I’ve been actively learning for a long time now. When I was in elementary school at the Royal Oaks Elementary School outside Madrid, Spain, I cared most about handstands, jacks and running. I was not a lazy student, but I had a lot to absorb about learning. What I did in the classroom is a lost memory and a mystery now--but I did write some action whodunits and short stories about Mighty Minnie Mouse—no relation to Disney’s female Mini-mouse.
When my third-grade class traveled to the Museo Nacional del Prado in Madrid and walked into the foyer of the museum, a startling picture the size of a giant greeted us. In fact, the painting Saturn Eating His Son (1819-23) by Francisco Goya (1746-1828) caused such emotion and nausea in me that I upchucked my lunch of a “pb&j” sandwich, corn chips and an apple. The puke spewed across the shiny ceramic floor underneath the iconic mythological painting.
Despite that gross reaction, my trips to El Prado were filled with wonder and craving to learn more. I always looked for the story. I asked myself, “Why would Saturn eat his son?” Around the year1820, the deaf Goya, created his series of “black paintings.” Originally, Goya brought the myth of Saturn to life as a mural on his dining room wall. Saturn, paranoid that his children would revolt and overthrow him, ate each of his children as soon as they were born except one who was hidden by his mother – so the myth unfolds.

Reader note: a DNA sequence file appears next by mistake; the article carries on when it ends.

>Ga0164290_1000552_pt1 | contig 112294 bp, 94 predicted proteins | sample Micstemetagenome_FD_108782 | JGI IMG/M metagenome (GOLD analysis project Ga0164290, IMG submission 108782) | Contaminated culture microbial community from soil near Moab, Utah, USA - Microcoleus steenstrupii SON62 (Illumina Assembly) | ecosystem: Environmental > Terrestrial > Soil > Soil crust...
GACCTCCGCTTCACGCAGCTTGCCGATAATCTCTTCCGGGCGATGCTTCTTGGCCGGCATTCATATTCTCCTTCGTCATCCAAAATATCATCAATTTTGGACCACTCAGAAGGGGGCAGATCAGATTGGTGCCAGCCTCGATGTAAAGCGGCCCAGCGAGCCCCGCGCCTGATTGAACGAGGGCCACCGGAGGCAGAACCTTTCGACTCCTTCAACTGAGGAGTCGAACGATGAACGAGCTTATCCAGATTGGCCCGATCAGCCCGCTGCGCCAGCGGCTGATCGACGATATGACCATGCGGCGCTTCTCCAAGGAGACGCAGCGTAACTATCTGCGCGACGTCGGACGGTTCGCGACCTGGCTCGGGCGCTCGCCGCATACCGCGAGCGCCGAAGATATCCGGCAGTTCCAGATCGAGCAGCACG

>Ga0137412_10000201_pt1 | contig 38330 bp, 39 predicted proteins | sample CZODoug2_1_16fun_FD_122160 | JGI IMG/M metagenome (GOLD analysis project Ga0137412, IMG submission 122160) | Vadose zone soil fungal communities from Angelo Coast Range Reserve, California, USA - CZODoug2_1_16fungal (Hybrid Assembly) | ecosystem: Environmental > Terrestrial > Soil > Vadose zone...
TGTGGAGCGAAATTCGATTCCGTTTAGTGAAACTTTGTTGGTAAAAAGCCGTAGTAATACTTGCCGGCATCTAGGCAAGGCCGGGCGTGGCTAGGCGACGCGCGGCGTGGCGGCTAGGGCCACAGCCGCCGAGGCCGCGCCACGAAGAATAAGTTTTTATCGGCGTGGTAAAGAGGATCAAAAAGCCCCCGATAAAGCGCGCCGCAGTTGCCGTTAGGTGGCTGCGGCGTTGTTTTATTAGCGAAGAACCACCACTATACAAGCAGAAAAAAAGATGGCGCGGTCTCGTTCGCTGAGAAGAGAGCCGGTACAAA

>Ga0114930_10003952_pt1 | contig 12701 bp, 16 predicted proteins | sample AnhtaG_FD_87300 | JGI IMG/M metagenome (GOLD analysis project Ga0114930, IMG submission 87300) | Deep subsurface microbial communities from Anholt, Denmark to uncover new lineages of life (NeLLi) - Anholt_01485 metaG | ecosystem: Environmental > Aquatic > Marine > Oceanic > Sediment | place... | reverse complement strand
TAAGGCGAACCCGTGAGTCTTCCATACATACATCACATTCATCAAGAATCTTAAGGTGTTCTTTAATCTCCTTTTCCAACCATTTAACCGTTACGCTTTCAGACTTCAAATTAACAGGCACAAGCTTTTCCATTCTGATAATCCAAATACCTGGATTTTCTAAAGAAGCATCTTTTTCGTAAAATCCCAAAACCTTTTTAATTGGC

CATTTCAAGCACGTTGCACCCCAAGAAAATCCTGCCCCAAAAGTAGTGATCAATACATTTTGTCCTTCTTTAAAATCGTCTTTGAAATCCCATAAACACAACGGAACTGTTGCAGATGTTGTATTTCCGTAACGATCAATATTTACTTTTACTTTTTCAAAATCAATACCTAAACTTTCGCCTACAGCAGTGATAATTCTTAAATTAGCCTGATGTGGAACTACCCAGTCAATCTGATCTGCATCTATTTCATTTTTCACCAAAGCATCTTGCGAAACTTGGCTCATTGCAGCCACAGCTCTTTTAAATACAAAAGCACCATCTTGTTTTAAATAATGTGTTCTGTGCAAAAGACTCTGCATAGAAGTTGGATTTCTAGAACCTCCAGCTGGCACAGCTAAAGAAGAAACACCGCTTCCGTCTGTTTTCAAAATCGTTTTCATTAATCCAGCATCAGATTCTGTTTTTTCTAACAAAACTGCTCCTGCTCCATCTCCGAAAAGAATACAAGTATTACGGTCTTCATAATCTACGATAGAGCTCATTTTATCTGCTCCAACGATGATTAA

As a septuagenarian, Goya had survived illnesses that had killed other Spaniards and was emotionally drained from the civil strife which soon revealed the Spanish Resistance to Napoleon’s Peninsular War of 1808. He bore that story out in his Third of May 1808 now in the Prado in Madrid, Spain.
From that encounter with Goya’s dark side and his brighter images found throughout the Prado, I became inquisitive about art, about metaphor, about allegories, and words that painted pictures. I stared and studied Velasquez royal portraits, too. There was a spaniel I was fond of in one. A desire to learn began to spread throughout my mind.
Later as a fifth grader in Germany, I saw a Gutenberg Bible and one of the actual Gutenberg presses. Until that invention, monks copied with pen and ink the many texts that were read by those studying in monasteries; there was no such thing as “digital” or Amazon’s “Kindle.”
That day in 1964, I appreciated the value of the written word, the printed word, and the many illuminated words and books that I later studied in graduate school. With crayons, I drew and drew; with my mother’s ball point pen, I wrote one story and then another.
Unfortunately, in our world today apathy does not yield learning. Many wise students admit their education is not a passive contest, nor does it come from a painter, or a printer; but a desire to learn comes from the heart and their own internal questioning of the environment around them. Learning is all about choices, desires, about savoring the experience and hunting for meaning; it is not about hand-fed information like a Similac-mix of knowledge.
Active learners do not rest in the back row of the class waiting for a flask of science, math, English, or even tablespoons of empowered voice to be poured into their souls. Learning is all about that internal spark that sprouts in an inquisitive mind.
Sprout a mind today!